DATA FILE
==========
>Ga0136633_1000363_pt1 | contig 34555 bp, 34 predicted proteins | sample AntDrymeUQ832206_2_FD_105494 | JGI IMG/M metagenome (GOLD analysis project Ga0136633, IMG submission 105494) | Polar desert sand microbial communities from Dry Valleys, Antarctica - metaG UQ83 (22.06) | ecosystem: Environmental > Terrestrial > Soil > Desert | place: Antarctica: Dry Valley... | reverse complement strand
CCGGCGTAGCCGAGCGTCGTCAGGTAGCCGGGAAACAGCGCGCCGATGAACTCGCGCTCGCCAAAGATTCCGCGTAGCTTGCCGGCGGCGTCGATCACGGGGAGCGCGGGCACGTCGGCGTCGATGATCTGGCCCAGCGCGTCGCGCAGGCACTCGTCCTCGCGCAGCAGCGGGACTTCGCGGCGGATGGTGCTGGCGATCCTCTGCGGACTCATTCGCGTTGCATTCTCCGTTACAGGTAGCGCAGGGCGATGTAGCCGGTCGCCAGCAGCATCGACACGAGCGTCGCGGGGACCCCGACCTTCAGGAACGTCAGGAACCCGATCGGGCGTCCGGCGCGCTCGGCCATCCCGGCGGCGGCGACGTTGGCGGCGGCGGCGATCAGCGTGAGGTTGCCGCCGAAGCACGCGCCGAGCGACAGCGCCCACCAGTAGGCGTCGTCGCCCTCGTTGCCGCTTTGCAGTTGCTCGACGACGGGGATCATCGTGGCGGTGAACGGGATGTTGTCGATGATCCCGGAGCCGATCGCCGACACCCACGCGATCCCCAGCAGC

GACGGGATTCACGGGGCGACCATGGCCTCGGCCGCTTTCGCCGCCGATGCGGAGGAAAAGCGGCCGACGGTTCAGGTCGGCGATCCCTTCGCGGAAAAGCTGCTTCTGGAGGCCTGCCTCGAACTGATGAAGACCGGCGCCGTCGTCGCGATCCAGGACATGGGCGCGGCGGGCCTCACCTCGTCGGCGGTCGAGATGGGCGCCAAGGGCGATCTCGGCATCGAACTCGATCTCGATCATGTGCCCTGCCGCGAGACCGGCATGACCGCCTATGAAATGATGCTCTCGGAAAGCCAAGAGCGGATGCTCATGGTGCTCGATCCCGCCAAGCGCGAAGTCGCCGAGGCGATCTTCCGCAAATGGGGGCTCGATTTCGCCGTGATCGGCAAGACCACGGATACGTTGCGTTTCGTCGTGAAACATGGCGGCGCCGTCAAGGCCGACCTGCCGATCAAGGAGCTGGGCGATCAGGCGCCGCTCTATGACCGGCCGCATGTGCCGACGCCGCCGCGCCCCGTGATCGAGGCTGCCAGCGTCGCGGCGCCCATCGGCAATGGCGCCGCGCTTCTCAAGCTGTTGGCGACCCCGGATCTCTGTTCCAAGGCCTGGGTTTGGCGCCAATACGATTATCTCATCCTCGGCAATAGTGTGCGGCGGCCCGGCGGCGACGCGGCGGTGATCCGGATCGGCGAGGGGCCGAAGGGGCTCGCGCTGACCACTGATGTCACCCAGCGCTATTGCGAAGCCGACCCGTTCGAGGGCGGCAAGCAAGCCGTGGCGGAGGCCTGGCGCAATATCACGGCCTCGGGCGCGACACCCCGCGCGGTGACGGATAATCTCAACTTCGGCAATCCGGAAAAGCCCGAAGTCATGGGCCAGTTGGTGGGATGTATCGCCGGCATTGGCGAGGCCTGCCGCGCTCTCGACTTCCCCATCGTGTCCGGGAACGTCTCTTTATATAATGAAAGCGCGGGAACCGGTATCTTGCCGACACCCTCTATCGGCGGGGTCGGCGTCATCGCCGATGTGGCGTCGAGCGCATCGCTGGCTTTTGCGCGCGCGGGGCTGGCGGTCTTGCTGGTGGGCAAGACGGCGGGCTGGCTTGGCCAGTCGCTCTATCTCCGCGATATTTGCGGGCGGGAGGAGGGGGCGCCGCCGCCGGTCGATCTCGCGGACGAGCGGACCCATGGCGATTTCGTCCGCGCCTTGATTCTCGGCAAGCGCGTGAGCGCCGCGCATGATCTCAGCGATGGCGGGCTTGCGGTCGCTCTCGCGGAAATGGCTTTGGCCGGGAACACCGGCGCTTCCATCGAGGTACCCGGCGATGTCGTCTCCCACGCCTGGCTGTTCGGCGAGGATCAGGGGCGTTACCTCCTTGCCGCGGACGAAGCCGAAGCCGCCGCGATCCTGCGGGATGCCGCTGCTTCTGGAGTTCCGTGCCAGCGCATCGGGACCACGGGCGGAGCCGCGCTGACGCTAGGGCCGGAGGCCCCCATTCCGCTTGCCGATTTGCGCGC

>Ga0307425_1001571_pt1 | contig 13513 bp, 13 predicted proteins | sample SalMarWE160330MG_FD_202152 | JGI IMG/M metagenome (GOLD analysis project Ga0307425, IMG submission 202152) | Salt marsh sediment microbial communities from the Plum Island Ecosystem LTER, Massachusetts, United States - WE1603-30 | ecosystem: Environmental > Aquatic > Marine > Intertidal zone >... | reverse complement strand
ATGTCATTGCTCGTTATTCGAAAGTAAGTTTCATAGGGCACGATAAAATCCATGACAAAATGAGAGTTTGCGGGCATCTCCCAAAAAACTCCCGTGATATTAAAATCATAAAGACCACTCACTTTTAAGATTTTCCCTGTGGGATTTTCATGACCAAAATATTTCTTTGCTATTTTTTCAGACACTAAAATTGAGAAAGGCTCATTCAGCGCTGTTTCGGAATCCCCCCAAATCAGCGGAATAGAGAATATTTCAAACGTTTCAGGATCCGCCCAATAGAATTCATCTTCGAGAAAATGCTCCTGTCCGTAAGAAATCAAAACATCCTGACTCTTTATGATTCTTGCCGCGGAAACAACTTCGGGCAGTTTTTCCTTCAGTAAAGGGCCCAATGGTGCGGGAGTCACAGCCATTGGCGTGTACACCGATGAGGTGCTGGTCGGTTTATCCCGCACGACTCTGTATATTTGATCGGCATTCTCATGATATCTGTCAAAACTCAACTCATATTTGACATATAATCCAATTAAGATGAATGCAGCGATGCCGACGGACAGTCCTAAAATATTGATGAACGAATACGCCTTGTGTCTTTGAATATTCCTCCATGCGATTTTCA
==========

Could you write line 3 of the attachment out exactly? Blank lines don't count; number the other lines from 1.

GACGGGATTCACGGGGCGACCATGGCCTCGGCCGCTTTCGCCGCCGATGCGGAGGAAAAGCGGCCGACGGTTCAGGTCGGCGATCCCTTCGCGGAAAAGCTGCTTCTGGAGGCCTGCCTCGAACTGATGAAGACCGGCGCCGTCGTCGCGATCCAGGACATGGGCGCGGCGGGCCTCACCTCGTCGGCGGTCGAGATGGGCGCCAAGGGCGATCTCGGCATCGAACTCGATCTCGATCATGTGCCCTGCCGCGAGACCGGCATGACCGCCTATGAAATGATGCTCTCGGAAAGCCAAGAGCGGATGCTCATGGTGCTCGATCCCGCCAAGCGCGAAGTCGCCGAGGCGATCTTCCGCAAATGGGGGCTCGATTTCGCCGTGATCGGCAAGACCACGGATACGTTGCGTTTCGTCGTGAAACATGGCGGCGCCGTCAAGGCCGACCTGCCGATCAAGGAGCTGGGCGATCAGGCGCCGCTCTATGACCGGCCGCATGTGCCGACGCCGCCGCGCCCCGTGATCGAGGCTGCCAGCGTCGCGGCGCCCATCGGCAATGGCGCCGCGCTTCTCAAGCTGTTGGCGACCCCGGATCTCTGTTCCAAGGCCTGGGTTTGGCGCCAATACGATTATCTCATCCTCGGCAATAGTGTGCGGCGGCCCGGCGGCGACGCGGCGGTGATCCGGATCGGCGAGGGGCCGAAGGGGCTCGCGCTGACCACTGATGTCACCCAGCGCTATTGCGAAGCCGACCCGTTCGAGGGCGGCAAGCAAGCCGTGGCGGAGGCCTGGCGCAATATCACGGCCTCGGGCGCGACACCCCGCGCGGTGACGGATAATCTCAACTTCGGCAATCCGGAAAAGCCCGAAGTCATGGGCCAGTTGGTGGGATGTATCGCCGGCATTGGCGAGGCCTGCCGCGCTCTCGACTTCCCCATCGTGTCCGGGAACGTCTCTTTATATAATGAAAGCGCGGGAACCGGTATCTTGCCGACACCCTCTATCGGCGGGGTCGGCGTCATCGCCGATGTGGCGTCGAGCGCATCGCTGGCTTTTGCGCGCGCGGGGCTGGCGGTCTTGCTGGTGGGCAAGACGGCGGGCTGGCTTGGCCAGTCGCTCTATCTCCGCGATATTTGCGGGCGGGAGGAGGGGGCGCCGCCGCCGGTCGATCTCGCGGACGAGCGGACCCATGGCGATTTCGTCCGCGCCTTGATTCTCGGCAAGCGCGTGAGCGCCGCGCATGATCTCAGCGATGGCGGGCTTGCGGTCGCTCTCGCGGAAATGGCTTTGGCCGGGAACACCGGCGCTTCCATCGAGGTACCCGGCGATGTCGTCTCCCACGCCTGGCTGTTCGGCGAGGATCAGGGGCGTTACCTCCTTGCCGCGGACGAAGCCGAAGCCGCCGCGATCCTGCGGGATGCCGCTGCTTCTGGAGTTCCGTGCCAGCGCATCGGGACCACGGGCGGAGCCGCGCTGACGCTAGGGCCGGAGGCCCCCATTCCGCTTGCCGATTTGCGCGC